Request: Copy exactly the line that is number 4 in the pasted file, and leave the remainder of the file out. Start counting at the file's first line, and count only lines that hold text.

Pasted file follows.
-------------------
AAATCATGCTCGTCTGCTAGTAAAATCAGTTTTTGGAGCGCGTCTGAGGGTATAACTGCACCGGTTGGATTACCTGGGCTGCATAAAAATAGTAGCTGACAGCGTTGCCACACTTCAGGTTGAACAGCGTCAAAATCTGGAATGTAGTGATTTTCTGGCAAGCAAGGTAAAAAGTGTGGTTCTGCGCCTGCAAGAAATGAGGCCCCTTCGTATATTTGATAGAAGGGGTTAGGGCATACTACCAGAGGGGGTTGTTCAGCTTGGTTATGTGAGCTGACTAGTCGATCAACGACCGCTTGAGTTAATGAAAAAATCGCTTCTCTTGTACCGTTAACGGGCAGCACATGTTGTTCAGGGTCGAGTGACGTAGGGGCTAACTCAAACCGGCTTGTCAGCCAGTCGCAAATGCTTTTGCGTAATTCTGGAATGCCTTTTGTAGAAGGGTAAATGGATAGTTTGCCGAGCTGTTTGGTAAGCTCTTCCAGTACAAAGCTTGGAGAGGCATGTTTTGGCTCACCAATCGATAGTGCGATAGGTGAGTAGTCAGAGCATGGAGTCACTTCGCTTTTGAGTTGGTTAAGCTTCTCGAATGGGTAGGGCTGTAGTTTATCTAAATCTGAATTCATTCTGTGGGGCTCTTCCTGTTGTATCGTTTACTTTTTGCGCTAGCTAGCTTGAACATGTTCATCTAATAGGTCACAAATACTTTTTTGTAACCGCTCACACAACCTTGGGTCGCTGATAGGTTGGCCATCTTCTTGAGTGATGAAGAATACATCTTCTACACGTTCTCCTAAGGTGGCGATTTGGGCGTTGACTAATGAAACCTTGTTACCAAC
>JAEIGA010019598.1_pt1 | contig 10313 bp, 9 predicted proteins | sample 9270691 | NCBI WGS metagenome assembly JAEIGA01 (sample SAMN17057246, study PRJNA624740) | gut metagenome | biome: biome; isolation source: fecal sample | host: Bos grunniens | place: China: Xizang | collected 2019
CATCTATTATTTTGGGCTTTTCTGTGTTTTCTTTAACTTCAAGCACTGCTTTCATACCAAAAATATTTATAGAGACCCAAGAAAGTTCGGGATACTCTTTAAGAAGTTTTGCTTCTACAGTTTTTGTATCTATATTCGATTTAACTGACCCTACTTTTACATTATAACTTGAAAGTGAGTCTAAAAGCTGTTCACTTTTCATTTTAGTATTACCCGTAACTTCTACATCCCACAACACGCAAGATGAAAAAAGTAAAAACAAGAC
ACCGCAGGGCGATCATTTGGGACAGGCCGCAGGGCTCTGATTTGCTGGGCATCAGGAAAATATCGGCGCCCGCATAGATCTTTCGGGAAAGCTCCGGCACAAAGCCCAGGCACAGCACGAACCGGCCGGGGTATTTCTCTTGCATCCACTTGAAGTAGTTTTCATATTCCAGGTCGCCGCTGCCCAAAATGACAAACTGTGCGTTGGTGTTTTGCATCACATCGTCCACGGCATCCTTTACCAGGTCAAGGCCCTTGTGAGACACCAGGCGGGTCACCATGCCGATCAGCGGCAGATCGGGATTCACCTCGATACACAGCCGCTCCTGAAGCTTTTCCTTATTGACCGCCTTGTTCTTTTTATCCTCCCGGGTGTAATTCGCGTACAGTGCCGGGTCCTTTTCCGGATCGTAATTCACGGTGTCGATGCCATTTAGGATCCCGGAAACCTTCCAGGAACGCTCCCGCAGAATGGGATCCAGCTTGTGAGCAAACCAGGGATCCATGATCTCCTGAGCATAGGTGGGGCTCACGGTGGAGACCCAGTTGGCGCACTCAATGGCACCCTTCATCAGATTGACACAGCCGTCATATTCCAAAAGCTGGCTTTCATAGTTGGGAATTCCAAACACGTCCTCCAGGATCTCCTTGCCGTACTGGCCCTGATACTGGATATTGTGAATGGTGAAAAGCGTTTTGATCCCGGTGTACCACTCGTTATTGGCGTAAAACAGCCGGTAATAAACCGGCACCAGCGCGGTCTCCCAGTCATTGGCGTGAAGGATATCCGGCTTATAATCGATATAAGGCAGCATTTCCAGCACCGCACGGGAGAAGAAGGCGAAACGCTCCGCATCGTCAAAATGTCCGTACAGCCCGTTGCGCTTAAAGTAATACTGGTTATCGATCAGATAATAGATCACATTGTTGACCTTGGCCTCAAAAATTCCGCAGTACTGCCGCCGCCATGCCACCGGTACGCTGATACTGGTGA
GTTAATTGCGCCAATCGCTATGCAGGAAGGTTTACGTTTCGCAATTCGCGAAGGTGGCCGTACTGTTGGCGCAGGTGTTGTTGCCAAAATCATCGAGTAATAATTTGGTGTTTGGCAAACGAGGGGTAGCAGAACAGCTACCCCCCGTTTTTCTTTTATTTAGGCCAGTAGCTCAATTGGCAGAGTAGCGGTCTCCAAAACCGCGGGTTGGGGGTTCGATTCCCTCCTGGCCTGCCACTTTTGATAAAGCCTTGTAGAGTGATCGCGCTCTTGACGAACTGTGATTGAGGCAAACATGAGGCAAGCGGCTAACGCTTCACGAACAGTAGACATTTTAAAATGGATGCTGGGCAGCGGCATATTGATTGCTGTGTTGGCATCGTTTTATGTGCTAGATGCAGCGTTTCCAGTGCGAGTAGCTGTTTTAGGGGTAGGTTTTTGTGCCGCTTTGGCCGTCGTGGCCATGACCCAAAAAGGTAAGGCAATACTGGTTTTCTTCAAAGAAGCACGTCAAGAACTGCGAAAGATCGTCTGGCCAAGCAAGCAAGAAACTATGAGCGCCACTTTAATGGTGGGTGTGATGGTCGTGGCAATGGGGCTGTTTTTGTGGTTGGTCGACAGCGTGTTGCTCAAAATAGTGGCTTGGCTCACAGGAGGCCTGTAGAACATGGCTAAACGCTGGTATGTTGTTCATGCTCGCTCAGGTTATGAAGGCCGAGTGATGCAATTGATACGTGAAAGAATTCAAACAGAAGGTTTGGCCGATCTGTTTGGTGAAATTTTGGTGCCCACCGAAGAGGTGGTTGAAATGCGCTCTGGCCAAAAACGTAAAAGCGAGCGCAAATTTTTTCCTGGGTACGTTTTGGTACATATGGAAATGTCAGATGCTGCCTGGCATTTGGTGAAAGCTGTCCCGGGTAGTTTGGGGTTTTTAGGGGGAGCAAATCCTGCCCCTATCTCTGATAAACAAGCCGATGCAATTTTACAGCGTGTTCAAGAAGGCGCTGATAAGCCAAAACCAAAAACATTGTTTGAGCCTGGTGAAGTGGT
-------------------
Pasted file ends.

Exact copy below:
ACCGCAGGGCGATCATTTGGGACAGGCCGCAGGGCTCTGATTTGCTGGGCATCAGGAAAATATCGGCGCCCGCATAGATCTTTCGGGAAAGCTCCGGCACAAAGCCCAGGCACAGCACGAACCGGCCGGGGTATTTCTCTTGCATCCACTTGAAGTAGTTTTCATATTCCAGGTCGCCGCTGCCCAAAATGACAAACTGTGCGTTGGTGTTTTGCATCACATCGTCCACGGCATCCTTTACCAGGTCAAGGCCCTTGTGAGACACCAGGCGGGTCACCATGCCGATCAGCGGCAGATCGGGATTCACCTCGATACACAGCCGCTCCTGAAGCTTTTCCTTATTGACCGCCTTGTTCTTTTTATCCTCCCGGGTGTAATTCGCGTACAGTGCCGGGTCCTTTTCCGGATCGTAATTCACGGTGTCGATGCCATTTAGGATCCCGGAAACCTTCCAGGAACGCTCCCGCAGAATGGGATCCAGCTTGTGAGCAAACCAGGGATCCATGATCTCCTGAGCATAGGTGGGGCTCACGGTGGAGACCCAGTTGGCGCACTCAATGGCACCCTTCATCAGATTGACACAGCCGTCATATTCCAAAAGCTGGCTTTCATAGTTGGGAATTCCAAACACGTCCTCCAGGATCTCCTTGCCGTACTGGCCCTGATACTGGATATTGTGAATGGTGAAAAGCGTTTTGATCCCGGTGTACCACTCGTTATTGGCGTAAAACAGCCGGTAATAAACCGGCACCAGCGCGGTCTCCCAGTCATTGGCGTGAAGGATATCCGGCTTATAATCGATATAAGGCAGCATTTCCAGCACCGCACGGGAGAAGAAGGCGAAACGCTCCGCATCGTCAAAATGTCCGTACAGCCCGTTGCGCTTAAAGTAATACTGGTTATCGATCAGATAATAGATCACATTGTTGACCTTGGCCTCAAAAATTCCGCAGTACTGCCGCCGCCATGCCACCGGTACGCTGATACTGGTGA